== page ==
It is a sad fact that many Grecian achievements were destroyed by those who subsequently conquered the land; however, those that survive are a testimony to Greek skill and ideals. We take viewers on an incredible journey to witness the breathtaking beauty of the Acropolis and the Parthenon--now and as they once were--and the majesty of the remains at Delphi, including the inspiring Temple of Zeus. Featuring new location footage, stylish period reconstructions, and groundbreaking 3D graphics and animation sequences, as well as interpretation and analysis by the world's leading authorities, including Dr. John Bennet of the Institute of Archaeology, Oxford and Dr. Chris Pelling of University College, Oxford.
6.00 p.m. |HISTU| Ancient Discoveries: Ships
Lurking beneath Lake Nemi's blue waters lay the titans of Roman naval engineering--the Nemi Ships. Titanic luxury liners of the ancient world, they held inventions lost for thousands of years. But why were they built? Were they Caligula's notorious floating pleasure palaces--rife with excess and debauchery? Flagships of a giant sea force? It took Mussolini's obsession with all things Roman to finally prise the two wrecks from the depths of Lake Nemi near Rome. Using an ancient Roman waterway, he drained the lake and rescued the ships, an accomplishment captured on film that we access to illustrate this astounding story. Sophisticated ancient technology discovered in the boats transformed the understanding of Roman engineering overnight. Yet by 1944, the adventure had turned sour and the retreating German army torched the boats. We reveal the mysteries of the Nemi Ships and the ancient technology that made them possible.
7.00 p.m. |HISTU| Ancient Discoveries: Machines II
How did the ancients harness power? Did Archimedes use solar power to defeat the Romans? Was he the first to concentrate the power of the sun? Early historical accounts of the battle of Syracuse in 212 BC claim that Archimedes used polished shields to focus light onto the sails of the invading Roman ships and set them ablaze. We investigate this and other intriguing and incredible objects. An earthenware jar about the size of a man's fist sits in the National Museum of Iraq. Its existence could require history books throughout the world to be rewritten. The jar appears to be an electric battery pre-dating Christ. Did the ancient world master electricity nearly two millennia before the modern world? A recent discovery of a flour mill in Barbegal in southern France contained 16 waterwheels that operated the mill. Is this one of the first examples of Roman industrial-revolution technology--1,800 years before our own?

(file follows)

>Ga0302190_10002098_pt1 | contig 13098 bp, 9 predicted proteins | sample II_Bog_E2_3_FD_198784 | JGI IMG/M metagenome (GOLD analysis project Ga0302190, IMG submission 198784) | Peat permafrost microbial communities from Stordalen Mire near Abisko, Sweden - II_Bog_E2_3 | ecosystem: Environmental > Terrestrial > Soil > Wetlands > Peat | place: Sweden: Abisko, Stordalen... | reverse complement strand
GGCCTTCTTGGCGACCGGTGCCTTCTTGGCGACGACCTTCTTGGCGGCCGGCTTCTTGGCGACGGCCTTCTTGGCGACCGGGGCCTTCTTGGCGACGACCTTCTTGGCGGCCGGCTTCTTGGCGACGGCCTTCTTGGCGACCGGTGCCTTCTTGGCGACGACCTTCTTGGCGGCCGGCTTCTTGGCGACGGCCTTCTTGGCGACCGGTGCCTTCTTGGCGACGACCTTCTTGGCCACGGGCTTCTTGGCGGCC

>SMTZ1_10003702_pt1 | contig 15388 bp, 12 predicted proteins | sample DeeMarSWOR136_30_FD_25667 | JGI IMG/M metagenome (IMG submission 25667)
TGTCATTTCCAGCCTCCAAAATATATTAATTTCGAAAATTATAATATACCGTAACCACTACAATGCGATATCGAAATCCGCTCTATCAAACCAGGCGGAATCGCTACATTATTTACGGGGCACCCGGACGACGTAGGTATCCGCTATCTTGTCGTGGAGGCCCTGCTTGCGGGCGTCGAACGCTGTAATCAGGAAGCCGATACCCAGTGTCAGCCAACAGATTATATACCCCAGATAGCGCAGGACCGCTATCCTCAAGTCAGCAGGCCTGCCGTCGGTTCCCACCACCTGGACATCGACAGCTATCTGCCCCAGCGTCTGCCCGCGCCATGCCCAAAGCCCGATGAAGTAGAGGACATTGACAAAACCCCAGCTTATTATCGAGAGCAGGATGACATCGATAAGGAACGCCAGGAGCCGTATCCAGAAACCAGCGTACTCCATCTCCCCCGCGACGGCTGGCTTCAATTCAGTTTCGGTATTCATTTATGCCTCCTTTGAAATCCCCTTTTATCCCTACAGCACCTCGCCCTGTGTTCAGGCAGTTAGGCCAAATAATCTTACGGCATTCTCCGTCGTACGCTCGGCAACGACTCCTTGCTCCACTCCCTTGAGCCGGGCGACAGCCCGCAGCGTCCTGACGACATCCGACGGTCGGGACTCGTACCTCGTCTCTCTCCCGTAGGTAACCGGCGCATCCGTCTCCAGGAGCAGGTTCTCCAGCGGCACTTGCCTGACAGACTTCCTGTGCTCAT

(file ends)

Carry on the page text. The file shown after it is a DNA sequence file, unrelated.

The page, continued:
8.00 p.m. |HINT| Thermopylae
Using cutting-edge computer gaming technology, we recreate conflicts that shaped the ancient world and witness great battles like never before. Hosted on location by Matthew Settle (Band of Brothers), we return to Thermopylae in 480 BC, where 300 Spartans occupied a mountain pass and held off the colossal army sent by the Persians to avenge their defeat at Marathon. The Greeks held the pass for over a week in one of history's greatest displays of military heroism--and died to the last man rather than surrender.
8.30 p.m. |HINT| Battle of Chalôns
Nomadic horsemen led by Attila the Hun race across Europe, cross the Rhine, and ravage Gaul. Former enemies--the Romans, Gauls, and Vandals--band together against "the Scourge of God" under the leadership of the noble Aetius, often called "the last of the Romans." At the Marne River near the city of Chalôns, Attila's forces take possession of a strategic hill. The Huns are expert archers and the battle is fierce. Travel back to 451 AD, and join Attila and his 100,000 men and Aetius and his 160,000 men as they decide the fate of the Western Roman Empire.